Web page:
Great, personal stories! [“SCI Anniversaries: Why Do We Celebrate Them?” August 2017]. My SCI was 39 years ago and I truly believe I’m a better person today because of that event. Kudos to all who are able to see the positive.
Susan Babcock Peters
Who I Would Have Been
Obviously everyone is different, and I think it’s great that people find ways to be positive, but I can’t even imagine celebrating a death. And make no mistake, the 18-year-old girl that I was died on that day [“SCI Anniversaries”]. Who I am today is not who I would have been. That’s not to say one is better than the other, and I have certainly had a very blessed life despite my SCI, but I still often wonder who I would have been if I had not broken my back.
Carol Arachne Hollfelder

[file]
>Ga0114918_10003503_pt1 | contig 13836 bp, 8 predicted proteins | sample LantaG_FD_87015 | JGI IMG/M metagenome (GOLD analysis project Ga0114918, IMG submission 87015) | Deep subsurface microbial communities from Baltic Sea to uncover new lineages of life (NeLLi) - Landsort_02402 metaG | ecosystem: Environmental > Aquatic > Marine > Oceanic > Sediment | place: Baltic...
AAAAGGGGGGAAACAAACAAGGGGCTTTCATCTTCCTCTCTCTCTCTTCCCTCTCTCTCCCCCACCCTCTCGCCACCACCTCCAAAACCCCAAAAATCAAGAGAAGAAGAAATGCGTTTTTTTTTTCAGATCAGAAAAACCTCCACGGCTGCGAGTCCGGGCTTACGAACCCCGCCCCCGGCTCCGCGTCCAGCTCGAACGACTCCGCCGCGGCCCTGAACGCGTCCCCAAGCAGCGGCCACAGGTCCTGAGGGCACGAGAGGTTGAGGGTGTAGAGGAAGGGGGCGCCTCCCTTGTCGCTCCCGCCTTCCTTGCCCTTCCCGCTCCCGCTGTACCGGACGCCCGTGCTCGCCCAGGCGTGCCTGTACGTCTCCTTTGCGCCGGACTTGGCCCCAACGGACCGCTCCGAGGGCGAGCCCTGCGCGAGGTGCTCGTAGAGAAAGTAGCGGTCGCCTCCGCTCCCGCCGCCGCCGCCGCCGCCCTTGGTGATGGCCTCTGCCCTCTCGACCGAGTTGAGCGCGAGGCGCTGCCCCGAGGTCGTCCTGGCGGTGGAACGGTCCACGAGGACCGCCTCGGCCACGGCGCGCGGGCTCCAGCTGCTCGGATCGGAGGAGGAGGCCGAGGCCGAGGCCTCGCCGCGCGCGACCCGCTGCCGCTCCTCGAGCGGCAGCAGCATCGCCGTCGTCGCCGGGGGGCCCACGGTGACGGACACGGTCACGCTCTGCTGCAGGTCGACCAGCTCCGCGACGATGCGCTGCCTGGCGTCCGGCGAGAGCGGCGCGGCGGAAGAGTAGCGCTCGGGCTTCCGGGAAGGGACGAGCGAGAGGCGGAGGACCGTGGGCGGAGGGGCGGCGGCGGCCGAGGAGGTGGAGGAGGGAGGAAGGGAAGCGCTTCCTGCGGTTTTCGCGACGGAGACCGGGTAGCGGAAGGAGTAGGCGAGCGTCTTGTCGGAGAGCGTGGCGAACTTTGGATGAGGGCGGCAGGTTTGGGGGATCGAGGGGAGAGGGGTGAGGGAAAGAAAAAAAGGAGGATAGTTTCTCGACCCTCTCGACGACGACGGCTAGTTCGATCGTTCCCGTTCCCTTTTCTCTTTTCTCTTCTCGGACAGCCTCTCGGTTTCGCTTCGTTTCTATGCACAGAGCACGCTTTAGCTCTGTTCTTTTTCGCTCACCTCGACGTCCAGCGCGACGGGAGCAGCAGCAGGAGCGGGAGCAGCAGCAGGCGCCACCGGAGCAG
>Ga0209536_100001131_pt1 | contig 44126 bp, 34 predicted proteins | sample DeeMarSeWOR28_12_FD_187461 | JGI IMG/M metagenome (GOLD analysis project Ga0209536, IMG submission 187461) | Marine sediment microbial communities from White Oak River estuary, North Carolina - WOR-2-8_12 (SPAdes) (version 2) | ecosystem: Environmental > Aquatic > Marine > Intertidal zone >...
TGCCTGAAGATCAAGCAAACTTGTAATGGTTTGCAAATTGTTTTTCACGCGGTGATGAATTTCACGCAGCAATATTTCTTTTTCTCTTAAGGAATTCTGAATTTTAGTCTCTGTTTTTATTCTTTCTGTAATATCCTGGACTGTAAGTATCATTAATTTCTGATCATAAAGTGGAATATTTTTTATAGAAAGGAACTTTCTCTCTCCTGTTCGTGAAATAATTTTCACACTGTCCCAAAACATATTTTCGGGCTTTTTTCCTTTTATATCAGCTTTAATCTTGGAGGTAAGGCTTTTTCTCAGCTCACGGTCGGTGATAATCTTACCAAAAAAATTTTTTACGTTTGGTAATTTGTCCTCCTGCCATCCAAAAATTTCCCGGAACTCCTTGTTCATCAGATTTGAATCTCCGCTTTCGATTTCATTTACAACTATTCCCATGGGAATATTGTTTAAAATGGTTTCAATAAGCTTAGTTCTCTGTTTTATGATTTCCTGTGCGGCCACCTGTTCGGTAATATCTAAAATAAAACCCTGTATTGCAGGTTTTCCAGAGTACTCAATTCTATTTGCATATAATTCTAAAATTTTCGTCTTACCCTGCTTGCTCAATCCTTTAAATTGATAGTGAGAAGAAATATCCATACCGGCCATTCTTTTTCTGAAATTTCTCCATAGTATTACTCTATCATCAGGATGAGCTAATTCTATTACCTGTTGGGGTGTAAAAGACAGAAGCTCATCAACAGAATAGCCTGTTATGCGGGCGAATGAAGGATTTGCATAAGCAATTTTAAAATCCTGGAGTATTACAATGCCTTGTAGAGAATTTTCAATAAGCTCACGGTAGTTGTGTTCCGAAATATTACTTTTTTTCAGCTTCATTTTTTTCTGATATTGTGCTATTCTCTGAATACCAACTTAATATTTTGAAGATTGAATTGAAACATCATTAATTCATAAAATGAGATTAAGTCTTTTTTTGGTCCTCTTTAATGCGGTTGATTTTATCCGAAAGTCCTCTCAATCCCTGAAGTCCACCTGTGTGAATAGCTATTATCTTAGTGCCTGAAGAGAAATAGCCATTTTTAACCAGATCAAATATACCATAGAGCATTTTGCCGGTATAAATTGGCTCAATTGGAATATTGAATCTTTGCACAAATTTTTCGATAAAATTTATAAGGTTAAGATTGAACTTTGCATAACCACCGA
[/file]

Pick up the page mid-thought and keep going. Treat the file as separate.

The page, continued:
No Need to Look Back
I just wanted to share that I am 23-plus years post-injury and rarely think about the day or [anniversary] date. I certainly don’t mark the occasion with any type of remembrance. My accident happened, I moved on with my life and have little need to look back at the event that changed the course of my future. Maybe I could look at it similarly to how I look at schools; I don’t take time or think about graduating from high school or college.
I met my partner eight years ago. She is a quad and explained how she had seldom traveled [“Finding Athena,” August 2017]. It just took so much to pack supplies, a Hoyer lift, plus stopping to do her care every four hours. I got the idea of modifying an old RV while thinking up a “mobile care center.” I got a 10-year-old unit and stripped the interior out. The price of a lift was more than what I paid for the RV, so I designed and built my own. I also designed and built a track lift that runs the length of the RV and installed two hospital beds that can lock together or slide apart to do care. We lived in